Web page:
https://www.cnsnews.com/commentary/charlie-daniels/charlie-daniels-two-things-protect-america-grace-almighty-god-and-us


Memorial Day (Amazing Grace Bagpipes)


The Call to Courage

Be strong and courageous.  1 Chronicles 28:20

Among a display of male statues (Nelson Mandela, Winston Churchill, Mahatma Gandhi, and others) in London’s Parliament Square, stands a lone statue of a woman. The solitary woman is Millicent Fawcett, who fought for the right of women to vote. She’s immortalized in bronze—holding a banner displaying words she offered in a tribute to a fellow suffragist: “Courage calls to courage everywhere.” Fawcett insisted that one person’s courage emboldens others—calling timid souls into action.

As David prepared to hand his throne over to his son Solomon, he explained the responsibilities that would soon rest heavy on his shoulders. It’s likely Solomon quivered under the weight of what he faced: leading Israel to follow all God’s instructions, guarding the land God had entrusted to them, and overseeing the monumental task of building the temple (1 Chronicles 28:8–10).

Knowing Solomon’s trembling heart, David offered his son powerful words: “Be strong and courageous . . . . Do not be afraid or discouraged, for the Lord God, my God, is with you” (v. 20). Real courage would never arise from Solomon’s own skill or confidence but rather from relying on God’s presence and strength. God provided the courage Solomon needed.

When we face hardship, we often try to drum up boldness or talk ourselves into bravery. God, however, is the one who renews our faith. He will be with us. And His presence calls us to courage.

By Winn Collier

Reflect & Pray

What causes your heart to tremble in fear? How can you seek God’s presence and power in moving toward courage?

God, I’m often so afraid. And when I am, I’m tempted to rely on my own wits or courage—and that’s never enough. Be with me. Give me Your courage.

The Cross Is Grace Displayed

Romans 3:21-27

At Calvary, the Lord displayed His grace for the entire world to see. The cross represents the intersection of His holiness and His love. From there, He poured out mercy on an undeserving population: all of humanity, including you and me.

Our holy God is absolutely without fault. He’s so perfect that no earthly man or woman can look upon Him and live (Ex. 33:20). The problem has to do with our sinful nature—we all have an inborn desire to rebel against His authority (Rom. 3:10). Anyone who thinks otherwise is deceiving himself (1 John 1:8). It’s important to understand that God hates sin. He cannot let evil abide in His presence, so He pronounced a death sentence on sinners (Rom. 6:23).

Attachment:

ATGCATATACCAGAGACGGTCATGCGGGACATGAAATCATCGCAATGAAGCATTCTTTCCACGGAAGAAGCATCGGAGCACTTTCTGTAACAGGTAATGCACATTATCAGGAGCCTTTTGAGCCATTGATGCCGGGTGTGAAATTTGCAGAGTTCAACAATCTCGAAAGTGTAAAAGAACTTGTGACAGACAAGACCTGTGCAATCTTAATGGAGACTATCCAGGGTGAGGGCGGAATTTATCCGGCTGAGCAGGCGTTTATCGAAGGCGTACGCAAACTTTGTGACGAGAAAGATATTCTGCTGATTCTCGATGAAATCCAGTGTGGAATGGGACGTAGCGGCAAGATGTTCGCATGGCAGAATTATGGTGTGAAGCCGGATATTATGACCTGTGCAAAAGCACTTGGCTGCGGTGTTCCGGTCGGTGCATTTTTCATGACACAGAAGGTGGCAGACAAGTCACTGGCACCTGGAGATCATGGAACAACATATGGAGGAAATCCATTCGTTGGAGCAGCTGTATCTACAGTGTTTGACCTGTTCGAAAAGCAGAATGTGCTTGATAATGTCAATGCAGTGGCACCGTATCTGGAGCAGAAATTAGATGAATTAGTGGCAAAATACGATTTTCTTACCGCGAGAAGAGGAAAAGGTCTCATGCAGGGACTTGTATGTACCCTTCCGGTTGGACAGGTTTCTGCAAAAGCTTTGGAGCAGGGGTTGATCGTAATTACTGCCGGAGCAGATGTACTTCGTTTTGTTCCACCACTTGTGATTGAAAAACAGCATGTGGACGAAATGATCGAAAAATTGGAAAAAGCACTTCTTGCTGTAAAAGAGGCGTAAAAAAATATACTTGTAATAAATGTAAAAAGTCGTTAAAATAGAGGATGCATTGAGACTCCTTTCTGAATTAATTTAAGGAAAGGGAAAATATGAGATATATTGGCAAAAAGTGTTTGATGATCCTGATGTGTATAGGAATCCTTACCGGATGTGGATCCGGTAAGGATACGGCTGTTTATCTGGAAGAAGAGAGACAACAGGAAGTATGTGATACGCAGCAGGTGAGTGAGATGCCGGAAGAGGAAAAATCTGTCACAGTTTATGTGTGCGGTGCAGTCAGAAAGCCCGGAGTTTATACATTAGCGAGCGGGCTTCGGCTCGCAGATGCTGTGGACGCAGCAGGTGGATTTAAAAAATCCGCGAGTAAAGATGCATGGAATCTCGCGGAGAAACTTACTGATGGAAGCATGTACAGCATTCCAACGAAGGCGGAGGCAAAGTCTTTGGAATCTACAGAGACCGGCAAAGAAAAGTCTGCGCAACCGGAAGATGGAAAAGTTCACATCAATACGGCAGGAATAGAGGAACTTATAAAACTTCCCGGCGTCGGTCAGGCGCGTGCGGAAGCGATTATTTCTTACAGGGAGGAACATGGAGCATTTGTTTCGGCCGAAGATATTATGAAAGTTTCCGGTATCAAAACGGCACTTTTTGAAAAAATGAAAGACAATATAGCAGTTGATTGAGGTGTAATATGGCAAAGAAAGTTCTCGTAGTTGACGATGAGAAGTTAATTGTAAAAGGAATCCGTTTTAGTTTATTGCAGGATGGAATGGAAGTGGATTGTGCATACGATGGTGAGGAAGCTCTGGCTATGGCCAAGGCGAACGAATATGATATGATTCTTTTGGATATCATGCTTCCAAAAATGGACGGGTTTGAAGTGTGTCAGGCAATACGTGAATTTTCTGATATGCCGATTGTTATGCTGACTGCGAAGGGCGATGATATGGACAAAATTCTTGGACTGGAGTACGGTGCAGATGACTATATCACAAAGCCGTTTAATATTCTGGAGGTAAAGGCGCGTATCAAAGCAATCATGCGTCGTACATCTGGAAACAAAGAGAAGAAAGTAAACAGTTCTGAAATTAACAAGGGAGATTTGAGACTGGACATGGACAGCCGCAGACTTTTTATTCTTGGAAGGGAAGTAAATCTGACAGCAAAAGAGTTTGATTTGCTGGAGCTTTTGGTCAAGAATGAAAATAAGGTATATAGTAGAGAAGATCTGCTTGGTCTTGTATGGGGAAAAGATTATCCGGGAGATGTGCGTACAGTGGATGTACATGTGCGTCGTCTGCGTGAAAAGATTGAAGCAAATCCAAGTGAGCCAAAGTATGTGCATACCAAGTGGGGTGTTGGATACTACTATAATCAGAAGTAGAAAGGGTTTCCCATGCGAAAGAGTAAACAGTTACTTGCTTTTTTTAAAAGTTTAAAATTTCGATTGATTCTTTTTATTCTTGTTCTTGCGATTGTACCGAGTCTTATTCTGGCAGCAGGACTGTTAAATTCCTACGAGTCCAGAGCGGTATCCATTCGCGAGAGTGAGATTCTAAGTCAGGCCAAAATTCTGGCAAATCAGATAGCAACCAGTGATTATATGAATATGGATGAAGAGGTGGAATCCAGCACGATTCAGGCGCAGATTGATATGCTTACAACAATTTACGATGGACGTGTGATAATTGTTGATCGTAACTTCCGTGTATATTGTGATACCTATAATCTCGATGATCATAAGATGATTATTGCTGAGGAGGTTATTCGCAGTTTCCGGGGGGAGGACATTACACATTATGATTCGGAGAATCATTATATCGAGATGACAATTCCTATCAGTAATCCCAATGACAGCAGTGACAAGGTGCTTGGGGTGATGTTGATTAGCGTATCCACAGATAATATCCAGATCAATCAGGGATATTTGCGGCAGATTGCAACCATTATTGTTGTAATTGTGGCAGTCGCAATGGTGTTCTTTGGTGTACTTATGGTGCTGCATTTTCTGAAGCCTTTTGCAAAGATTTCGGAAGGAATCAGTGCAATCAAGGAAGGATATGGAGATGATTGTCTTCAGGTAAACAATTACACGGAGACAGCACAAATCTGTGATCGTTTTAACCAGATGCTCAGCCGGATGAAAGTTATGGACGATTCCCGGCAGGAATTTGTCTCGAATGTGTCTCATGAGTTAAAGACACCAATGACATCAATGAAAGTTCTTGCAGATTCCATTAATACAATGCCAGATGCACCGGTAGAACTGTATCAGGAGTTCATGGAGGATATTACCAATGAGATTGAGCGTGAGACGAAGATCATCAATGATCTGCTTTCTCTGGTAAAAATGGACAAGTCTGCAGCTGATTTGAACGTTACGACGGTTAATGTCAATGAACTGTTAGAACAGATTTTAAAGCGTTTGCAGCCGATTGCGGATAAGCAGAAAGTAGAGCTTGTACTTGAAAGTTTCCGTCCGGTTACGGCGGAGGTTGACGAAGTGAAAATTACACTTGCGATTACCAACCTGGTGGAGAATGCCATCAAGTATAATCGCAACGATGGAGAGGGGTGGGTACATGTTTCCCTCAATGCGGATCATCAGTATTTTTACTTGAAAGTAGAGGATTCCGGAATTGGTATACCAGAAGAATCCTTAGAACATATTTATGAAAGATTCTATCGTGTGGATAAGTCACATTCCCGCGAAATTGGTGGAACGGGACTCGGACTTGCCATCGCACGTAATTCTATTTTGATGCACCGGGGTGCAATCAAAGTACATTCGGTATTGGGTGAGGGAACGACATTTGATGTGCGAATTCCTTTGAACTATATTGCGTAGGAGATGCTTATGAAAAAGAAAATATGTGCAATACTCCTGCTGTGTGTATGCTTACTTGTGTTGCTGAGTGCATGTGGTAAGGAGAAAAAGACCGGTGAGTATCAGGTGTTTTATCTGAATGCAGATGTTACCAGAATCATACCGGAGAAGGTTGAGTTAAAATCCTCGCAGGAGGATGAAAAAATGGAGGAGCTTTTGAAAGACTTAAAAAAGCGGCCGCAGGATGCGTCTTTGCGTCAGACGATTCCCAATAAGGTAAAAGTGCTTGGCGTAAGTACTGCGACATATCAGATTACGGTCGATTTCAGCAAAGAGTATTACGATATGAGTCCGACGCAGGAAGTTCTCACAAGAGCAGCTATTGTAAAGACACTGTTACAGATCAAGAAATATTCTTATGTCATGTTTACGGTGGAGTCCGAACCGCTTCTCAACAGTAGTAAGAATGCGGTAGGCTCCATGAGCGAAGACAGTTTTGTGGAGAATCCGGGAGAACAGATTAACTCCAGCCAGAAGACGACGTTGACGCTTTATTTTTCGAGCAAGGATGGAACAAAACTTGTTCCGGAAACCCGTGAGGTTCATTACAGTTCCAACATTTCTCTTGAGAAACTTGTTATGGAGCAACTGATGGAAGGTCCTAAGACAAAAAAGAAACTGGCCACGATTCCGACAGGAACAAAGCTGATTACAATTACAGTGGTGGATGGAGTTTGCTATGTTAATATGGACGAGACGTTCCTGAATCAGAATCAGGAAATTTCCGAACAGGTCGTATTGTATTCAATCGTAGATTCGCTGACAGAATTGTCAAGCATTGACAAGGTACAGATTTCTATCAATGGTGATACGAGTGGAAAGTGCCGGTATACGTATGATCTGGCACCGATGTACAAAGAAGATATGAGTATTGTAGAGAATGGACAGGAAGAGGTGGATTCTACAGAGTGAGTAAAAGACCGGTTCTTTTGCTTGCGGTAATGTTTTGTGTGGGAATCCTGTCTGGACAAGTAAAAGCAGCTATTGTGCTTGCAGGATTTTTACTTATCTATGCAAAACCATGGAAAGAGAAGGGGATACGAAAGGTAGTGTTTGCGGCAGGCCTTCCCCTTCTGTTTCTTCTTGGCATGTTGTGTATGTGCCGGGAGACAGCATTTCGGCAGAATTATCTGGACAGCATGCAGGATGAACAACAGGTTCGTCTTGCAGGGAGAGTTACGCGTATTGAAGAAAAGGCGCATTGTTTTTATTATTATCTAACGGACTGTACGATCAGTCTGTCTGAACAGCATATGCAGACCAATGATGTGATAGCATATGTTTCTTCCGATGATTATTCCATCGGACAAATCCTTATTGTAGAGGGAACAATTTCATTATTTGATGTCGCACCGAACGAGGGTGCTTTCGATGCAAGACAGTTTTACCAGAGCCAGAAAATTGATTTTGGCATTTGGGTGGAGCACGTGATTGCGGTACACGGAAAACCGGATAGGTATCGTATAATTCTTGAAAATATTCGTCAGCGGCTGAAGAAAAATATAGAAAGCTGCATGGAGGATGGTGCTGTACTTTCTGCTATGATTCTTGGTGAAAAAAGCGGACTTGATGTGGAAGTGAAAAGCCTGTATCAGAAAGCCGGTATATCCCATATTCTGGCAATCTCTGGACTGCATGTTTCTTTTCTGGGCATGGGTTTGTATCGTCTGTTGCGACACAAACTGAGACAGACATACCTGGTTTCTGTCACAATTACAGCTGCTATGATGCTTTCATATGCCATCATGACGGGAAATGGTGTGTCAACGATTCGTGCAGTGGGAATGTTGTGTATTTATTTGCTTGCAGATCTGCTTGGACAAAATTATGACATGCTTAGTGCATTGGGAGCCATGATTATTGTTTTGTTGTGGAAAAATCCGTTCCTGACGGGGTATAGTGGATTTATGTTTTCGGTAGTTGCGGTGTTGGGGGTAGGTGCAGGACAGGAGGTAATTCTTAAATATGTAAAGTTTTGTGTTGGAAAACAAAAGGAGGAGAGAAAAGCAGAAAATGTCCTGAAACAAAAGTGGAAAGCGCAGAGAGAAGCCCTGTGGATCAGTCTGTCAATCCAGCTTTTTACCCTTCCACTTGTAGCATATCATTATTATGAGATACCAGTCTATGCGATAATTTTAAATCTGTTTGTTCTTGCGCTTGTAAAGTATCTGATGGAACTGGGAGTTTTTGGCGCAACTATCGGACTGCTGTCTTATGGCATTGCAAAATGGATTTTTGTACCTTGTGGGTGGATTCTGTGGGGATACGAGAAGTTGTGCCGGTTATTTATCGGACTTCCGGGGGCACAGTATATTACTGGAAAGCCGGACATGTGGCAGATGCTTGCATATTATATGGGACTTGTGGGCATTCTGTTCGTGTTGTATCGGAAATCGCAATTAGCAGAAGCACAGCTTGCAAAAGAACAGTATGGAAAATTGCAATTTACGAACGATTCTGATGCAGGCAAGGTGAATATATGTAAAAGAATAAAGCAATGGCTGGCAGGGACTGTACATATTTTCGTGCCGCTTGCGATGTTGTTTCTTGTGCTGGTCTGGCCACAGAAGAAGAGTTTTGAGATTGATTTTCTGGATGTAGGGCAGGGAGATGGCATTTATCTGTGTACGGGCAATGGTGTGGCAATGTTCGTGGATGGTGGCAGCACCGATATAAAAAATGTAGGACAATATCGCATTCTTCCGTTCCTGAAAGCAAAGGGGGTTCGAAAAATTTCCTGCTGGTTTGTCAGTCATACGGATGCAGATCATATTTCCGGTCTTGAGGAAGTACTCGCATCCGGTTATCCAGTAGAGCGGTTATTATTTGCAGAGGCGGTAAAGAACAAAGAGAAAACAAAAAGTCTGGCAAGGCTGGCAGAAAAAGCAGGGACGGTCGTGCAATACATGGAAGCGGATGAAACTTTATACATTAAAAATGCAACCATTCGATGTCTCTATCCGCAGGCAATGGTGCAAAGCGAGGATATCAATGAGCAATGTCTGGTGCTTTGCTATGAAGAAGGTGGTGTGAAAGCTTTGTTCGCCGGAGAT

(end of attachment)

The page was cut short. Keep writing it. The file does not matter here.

But Scripture also tells us that God is love (1 John 4:8), and He created people with the intention of caring for them. In fact, the Lord desires that all people spend eternity with Him. Yet there remains the problem of our sin and the penalty that we owe.

The Lord cannot violate His own nature. Though God loves mankind, His holiness would be compromised if He permitted the filth of sin into His presence. So the Father made a way to cleanse dirty hearts and transform wayward natures: He put the sin of all mankind on Jesus Christ’s shoulders.

The Father sent His holy Son to be a perfect sacrifice on our behalf. In other words, Jesus Christ took our sin upon Himself and died on the cross in our place. By trusting Him as our Savior, we receive His forgiveness and are made new (2 Corinthians 5:17). From then on, our Father sees us as holy, perfect, and welcome in His presence.

What God Requires From Us

“And now, Israel, what doth the LORD thy God require of thee, but to fear the LORD thy God, to walk in all his ways, and to love him, and to serve the LORD thy God with all thy heart and with all thy soul, To keep the commandments of the LORD, and his statutes, which I command thee this day for thy good?” (Deuteronomy 10:12-13)

This sounds simple enough, and the people of Israel readily agreed with Moses to do these things. Modern religious liberals cite such a lifestyle as all that is necessary to satisfy God. But the rub is this: Who dares claim to “walk in all his ways, and to love him, and to serve the LORD [his] God with all [his] heart”? Anyone who makes such a claim would be breaking God’s commandment against lying.

Solomon reached a conclusion of like kind: “Let us hear the conclusion of the whole matter: Fear God, and keep his commandments: for this is the whole duty of man” (Ecclesiastes 12:13). Indeed so, but who can “keep his commandments”? “For whosoever shall keep the whole law, and yet offend in one point, he is guilty of all” (James 2:10).